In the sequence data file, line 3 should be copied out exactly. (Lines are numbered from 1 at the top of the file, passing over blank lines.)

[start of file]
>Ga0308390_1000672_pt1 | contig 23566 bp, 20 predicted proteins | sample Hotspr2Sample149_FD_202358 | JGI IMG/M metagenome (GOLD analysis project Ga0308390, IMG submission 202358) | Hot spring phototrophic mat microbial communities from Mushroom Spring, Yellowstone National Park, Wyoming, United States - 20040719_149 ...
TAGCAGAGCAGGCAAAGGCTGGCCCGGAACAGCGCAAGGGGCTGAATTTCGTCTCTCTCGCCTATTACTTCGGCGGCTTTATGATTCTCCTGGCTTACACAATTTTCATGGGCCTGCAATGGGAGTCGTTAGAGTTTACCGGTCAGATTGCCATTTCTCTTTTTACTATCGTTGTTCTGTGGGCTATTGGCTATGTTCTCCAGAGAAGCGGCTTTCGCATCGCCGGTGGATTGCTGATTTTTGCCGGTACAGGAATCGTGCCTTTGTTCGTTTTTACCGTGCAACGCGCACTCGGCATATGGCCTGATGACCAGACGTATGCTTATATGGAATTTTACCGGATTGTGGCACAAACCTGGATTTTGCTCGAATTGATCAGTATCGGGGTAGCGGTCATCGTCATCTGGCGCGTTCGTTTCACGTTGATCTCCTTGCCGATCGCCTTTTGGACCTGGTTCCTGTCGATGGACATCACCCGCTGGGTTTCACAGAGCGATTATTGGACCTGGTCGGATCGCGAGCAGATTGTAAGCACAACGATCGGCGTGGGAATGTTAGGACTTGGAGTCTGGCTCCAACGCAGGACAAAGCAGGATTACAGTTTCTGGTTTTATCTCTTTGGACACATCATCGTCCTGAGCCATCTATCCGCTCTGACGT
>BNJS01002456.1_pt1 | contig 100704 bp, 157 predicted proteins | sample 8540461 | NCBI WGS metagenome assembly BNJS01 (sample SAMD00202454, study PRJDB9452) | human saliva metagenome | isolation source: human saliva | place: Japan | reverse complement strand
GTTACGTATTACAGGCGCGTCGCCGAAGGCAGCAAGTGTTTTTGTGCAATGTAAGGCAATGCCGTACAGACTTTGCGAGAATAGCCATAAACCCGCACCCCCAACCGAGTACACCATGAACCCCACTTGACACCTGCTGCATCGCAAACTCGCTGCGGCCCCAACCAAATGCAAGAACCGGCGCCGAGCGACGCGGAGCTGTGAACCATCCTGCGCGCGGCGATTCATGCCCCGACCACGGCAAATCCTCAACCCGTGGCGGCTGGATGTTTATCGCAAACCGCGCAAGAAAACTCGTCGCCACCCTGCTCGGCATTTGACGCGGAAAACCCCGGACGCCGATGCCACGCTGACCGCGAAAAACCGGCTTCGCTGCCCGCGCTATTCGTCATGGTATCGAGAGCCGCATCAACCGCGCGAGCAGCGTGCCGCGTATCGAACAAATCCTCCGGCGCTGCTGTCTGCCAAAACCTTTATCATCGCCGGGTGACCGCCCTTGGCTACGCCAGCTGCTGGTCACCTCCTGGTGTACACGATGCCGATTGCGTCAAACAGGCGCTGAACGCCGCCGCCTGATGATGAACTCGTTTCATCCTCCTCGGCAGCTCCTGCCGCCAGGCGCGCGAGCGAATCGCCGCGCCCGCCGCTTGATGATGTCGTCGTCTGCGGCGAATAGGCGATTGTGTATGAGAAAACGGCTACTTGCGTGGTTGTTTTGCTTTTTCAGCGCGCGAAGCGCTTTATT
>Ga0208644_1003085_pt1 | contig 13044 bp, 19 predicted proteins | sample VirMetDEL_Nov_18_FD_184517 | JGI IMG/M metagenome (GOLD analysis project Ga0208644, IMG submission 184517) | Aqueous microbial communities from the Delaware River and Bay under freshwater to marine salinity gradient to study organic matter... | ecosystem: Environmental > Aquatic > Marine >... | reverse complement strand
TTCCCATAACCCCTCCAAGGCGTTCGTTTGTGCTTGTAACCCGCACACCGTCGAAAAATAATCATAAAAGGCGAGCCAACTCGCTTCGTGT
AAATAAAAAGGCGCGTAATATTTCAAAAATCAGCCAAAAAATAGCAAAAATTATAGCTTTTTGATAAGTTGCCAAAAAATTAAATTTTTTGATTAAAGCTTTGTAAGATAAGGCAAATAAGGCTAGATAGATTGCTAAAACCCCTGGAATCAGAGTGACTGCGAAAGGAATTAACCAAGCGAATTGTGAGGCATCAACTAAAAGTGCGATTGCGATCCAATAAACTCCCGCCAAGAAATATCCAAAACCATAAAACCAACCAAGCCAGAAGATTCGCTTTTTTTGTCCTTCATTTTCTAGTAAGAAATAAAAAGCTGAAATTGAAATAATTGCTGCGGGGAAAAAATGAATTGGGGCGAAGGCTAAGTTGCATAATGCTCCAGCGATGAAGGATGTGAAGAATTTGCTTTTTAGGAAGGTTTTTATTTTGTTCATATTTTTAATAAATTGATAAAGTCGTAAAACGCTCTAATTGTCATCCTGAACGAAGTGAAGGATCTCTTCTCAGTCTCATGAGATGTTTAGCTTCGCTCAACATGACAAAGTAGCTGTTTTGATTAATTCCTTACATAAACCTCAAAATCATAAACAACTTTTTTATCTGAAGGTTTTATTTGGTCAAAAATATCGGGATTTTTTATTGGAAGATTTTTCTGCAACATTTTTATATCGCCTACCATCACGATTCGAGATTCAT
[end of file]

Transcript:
>BNJS01002456.1_pt1 | contig 100704 bp, 157 predicted proteins | sample 8540461 | NCBI WGS metagenome assembly BNJS01 (sample SAMD00202454, study PRJDB9452) | human saliva metagenome | isolation source: human saliva | place: Japan | reverse complement strand